My book Bowie Knife Fights, Fighters, and Fighting Techniques is available from Paladin Press. This blog contains additional information about the bowie knife, as well as the fighting knives of other nations.

Sunday, March 6, 2011

Crockett Dies, Bowie Knife in Hand (?)

The Magazine of American History With Notes and Queries of December 1883 published Confederate general Marcus J. Wright's profile of Davy Crockett, which ends with this stirring account of his death:
The scene is at the Alamo. The Alamo is surrounded by the army of Santa Anna, and but six of the Texan garrison are left alive. The garrison has surrendered; Crockett stands alone in an angle of the fort, the barrel of his shattered rifle in his right hand, and in his left his huge bowie knife dripping blood. There is a frightful gash across his forehead, while around him is a complete barrier of about twenty Mexicans lying pell-mell, dead and dying. Crockett's look and step are as undaunted and defiant as ever. The word of death is given. A dozen swords are sheathed in that brave heart, and Crockett falls and expires without a groan, a frown on his brow, and a smile of scorn and defiance on his lips. A fitting end to his heroic life.
Reuben Potter (1802–1890)

This was too much for Reuben Marmaduke Potter, a Texan and a noted authority on the Battle of the Alamo, and he wrote a response that was published a few months later. I like the fact that Potter applies some simple logic to dispute the account--it's surprising how rarely that is done.
The closing paragraph of the sketch of Col. Crockett in the December Magazine does great injustice to the defenders of the Alamo, while it unwittingly, I have no doubt, associates Crockett with the only group of skulkers found in that heroic garrison. The passage begins as follows: "The scene is at the Alamo. The Alamo is surrounded by the army of Santa Anna, and but six of the garrison are left alive. The garrison has surrendered."

This assertion is all wrong. Not a man of that garrison surrendered, but each one, Crockett among the rest, fell fighting at his post, except the few skulkers referred to. Even they did not surrender; but were dragged from their hiding-place and executed. The writer goes on to say: "Crockett stands alone in an angle of the fort; the barrel of his shattered rifle in his right hand, and in his left a huge bowie-knife, dripping blood. There is a frightful gash across his forehead, while around him is a complete barrier of about twenty Mexicans lying pell-mell dead and dying."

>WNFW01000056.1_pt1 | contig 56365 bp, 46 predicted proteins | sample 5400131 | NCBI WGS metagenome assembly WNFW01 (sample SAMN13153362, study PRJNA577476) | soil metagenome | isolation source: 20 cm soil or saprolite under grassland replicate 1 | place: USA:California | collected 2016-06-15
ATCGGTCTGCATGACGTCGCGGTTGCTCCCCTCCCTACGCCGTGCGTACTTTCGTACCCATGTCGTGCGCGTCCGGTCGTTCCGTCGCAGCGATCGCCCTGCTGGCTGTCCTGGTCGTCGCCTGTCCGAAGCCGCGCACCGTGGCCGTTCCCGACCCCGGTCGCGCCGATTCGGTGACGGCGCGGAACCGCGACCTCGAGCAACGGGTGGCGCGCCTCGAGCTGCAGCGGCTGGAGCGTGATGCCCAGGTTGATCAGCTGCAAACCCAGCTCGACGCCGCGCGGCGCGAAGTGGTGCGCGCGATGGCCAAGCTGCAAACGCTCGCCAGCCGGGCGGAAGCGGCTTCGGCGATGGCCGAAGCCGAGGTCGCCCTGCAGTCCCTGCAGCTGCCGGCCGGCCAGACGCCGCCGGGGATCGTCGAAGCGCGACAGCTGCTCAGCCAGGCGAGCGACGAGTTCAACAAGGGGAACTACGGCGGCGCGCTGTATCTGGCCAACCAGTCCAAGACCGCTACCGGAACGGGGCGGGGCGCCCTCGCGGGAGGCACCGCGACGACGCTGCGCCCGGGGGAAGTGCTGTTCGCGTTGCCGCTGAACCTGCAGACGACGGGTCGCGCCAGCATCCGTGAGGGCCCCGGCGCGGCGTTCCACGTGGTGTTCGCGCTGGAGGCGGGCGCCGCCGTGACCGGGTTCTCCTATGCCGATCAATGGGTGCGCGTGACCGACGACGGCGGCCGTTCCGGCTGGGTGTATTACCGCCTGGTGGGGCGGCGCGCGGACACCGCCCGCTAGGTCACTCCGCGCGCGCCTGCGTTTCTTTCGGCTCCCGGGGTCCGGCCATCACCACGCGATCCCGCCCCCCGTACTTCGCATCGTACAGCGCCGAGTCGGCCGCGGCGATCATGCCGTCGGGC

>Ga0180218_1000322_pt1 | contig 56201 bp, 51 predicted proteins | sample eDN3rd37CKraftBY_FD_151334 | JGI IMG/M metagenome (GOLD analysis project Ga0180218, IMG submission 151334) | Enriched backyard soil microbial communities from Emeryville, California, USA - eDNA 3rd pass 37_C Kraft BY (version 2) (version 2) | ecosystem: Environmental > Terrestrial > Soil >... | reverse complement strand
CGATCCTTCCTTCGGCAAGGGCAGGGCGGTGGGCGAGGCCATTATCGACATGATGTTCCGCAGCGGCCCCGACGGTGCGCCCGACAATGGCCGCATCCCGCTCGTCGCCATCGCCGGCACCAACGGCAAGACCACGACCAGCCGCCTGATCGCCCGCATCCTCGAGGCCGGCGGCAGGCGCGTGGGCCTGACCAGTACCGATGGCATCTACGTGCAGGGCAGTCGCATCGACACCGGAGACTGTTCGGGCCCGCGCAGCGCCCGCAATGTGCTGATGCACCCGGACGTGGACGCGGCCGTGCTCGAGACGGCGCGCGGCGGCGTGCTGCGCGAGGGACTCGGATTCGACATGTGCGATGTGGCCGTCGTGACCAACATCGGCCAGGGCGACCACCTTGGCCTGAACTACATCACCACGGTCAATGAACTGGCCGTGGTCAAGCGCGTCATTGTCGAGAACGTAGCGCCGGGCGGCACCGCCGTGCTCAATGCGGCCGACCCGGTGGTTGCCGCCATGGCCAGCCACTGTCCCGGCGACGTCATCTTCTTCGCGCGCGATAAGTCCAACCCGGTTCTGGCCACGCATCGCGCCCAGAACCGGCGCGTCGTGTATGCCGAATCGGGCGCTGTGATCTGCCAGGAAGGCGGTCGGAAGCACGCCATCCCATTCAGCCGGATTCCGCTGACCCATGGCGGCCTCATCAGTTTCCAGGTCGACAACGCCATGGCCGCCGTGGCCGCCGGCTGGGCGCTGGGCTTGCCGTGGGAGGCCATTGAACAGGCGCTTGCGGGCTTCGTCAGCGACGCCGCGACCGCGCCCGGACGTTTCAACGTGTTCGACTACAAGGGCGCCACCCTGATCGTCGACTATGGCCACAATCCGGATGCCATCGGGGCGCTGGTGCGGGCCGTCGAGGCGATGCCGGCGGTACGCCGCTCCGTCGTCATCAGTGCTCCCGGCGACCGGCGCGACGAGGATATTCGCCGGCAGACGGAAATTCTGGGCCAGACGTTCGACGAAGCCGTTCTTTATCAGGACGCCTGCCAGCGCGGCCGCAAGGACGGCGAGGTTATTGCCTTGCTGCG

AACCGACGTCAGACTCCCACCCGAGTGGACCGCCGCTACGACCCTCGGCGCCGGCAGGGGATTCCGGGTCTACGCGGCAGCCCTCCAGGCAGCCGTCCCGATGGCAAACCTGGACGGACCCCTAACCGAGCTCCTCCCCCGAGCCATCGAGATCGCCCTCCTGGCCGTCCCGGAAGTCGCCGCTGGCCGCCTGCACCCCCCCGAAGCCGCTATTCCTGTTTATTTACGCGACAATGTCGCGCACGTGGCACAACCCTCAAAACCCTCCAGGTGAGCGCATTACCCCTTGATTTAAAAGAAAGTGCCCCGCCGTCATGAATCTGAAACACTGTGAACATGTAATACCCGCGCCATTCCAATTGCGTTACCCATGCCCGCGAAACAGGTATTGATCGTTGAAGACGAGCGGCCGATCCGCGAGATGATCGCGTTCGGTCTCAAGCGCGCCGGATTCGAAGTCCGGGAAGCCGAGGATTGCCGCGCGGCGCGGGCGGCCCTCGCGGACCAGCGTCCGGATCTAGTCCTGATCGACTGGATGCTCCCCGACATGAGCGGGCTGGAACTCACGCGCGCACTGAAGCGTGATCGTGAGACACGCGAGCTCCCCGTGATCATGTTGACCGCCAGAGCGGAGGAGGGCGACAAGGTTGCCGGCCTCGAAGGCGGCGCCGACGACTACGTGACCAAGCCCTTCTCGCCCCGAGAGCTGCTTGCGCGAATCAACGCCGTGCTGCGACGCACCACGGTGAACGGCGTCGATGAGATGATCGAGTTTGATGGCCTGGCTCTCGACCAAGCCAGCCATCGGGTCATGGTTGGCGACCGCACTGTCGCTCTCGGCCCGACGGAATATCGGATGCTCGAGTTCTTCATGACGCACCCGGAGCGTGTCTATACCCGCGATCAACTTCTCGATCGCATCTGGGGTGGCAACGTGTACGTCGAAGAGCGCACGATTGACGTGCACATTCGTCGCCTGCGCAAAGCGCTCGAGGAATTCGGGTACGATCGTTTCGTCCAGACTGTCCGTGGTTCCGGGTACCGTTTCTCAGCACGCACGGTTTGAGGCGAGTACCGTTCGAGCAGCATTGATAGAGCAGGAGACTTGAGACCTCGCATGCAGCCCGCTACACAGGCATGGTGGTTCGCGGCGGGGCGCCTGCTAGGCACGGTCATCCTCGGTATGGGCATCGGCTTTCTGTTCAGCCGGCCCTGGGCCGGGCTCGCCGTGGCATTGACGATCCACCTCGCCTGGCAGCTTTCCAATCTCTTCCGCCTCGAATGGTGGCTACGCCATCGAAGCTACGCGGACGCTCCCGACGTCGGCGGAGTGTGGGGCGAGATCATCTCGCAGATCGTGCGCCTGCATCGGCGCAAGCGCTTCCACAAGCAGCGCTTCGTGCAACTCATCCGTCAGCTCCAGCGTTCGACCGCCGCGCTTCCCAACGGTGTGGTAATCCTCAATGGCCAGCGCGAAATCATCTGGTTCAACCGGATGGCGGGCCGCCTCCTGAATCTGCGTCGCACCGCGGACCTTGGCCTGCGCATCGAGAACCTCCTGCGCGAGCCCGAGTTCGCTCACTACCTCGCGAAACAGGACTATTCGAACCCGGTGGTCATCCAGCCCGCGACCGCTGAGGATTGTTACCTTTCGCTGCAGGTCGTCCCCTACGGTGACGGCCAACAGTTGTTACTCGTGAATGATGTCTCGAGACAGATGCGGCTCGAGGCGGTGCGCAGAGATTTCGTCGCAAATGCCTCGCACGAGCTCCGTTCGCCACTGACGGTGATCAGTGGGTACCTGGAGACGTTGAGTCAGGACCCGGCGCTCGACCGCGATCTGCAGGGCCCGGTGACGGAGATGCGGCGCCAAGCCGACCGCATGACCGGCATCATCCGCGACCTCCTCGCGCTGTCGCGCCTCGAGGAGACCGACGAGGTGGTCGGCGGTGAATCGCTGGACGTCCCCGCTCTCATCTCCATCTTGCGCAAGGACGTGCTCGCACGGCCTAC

The assailants of the Alamo were infantry troops, armed with musket and bayonet, and during the minute, or half minute, which it must have taken Crockett to fell his twenty foes, who had more than twenty at their backs, it is singular that no soldier was able to shoot or pierce him; for a man who wielded a rifle-barrel in one hand, and a big bowie-knife in the other, however robust, must have been an awkward fencer. The passage then continues thus: "Crockett's look and step are as undaunted and defiant as ever. The word of death is given. A dozen swords are sheathed in that brave heart, and Crockett falls and expires without a groan, a frown on his brow, and a smile of scorn and defiance on his lips -- a fitting end to his heroic life."

Now what prevented those twenty swords from doing their office before Crockett got through with striking down twenty of his assailants? A good story, whether true or not, ought to have a spice of probability. All that is known about Crockett's death is, that, like his companions, he fell fighting at his post. Santa Anna was not accompanied by a corps of ubiquitous, all-seeing reporters, who could describe the last blow and last look of every hero who fell. Crockett's body was found, not in an angle of the fort, but in a one-gun battery which overtopped the center of the west wall, where his remains were identified by Mr. Ruiz, a citizen of San Antonio, whom Santa Anna, immediately after the action, sent for and ordered to point out the slain leaders of the garrison. In regard to the six last survivors, of whom the writer to whom I refer says Crockett was one, the fact from which the story has apparently grown is, that about half an hour, I think it was, after the capture and massacre, four, five, or six men of the garrison were found in one of the rooms of the Alamo, concealed under bundles of forage or some such substance. The discovery was reported to Santa Anna, who ordered the men to be shot, which was at once done; but it is needless to say that Crockett was not one of them. He was already dead at his post when those men were found. The defence of the Alamo and the fall of its garrison form one of the most heroic incidents in our history; but the true recollection of it is almost buried under fictions, which, from reaction, are liable to throw doubt on the real heroism of the narrative. The name of Crockett has been a fruitful nucleus for those incredible yarns, one of which contradicted his heroic death by bringing him to life in the mines of Mexico. His name seems to have a charm which can secure belief for any romance about him. The author of the article in question gives a truthful account of Crockett's home life, but has evidently been misled by some extravagant story-teller concerning his death.
NOTE: The lurid verbiage--"huge bowie knife dripping blood," etc.-- about the deaths of Bowie and Crockett, found in the account mentioned here and in the previous post, was taken from an article published in the Baltimore Gazette and Daily Advertiser on June 29, 1836. It was lifted verbatim and included in the 1837 edition of Davy Crockett's "autobiography," from whence it appears that later chroniclers borrowed it.

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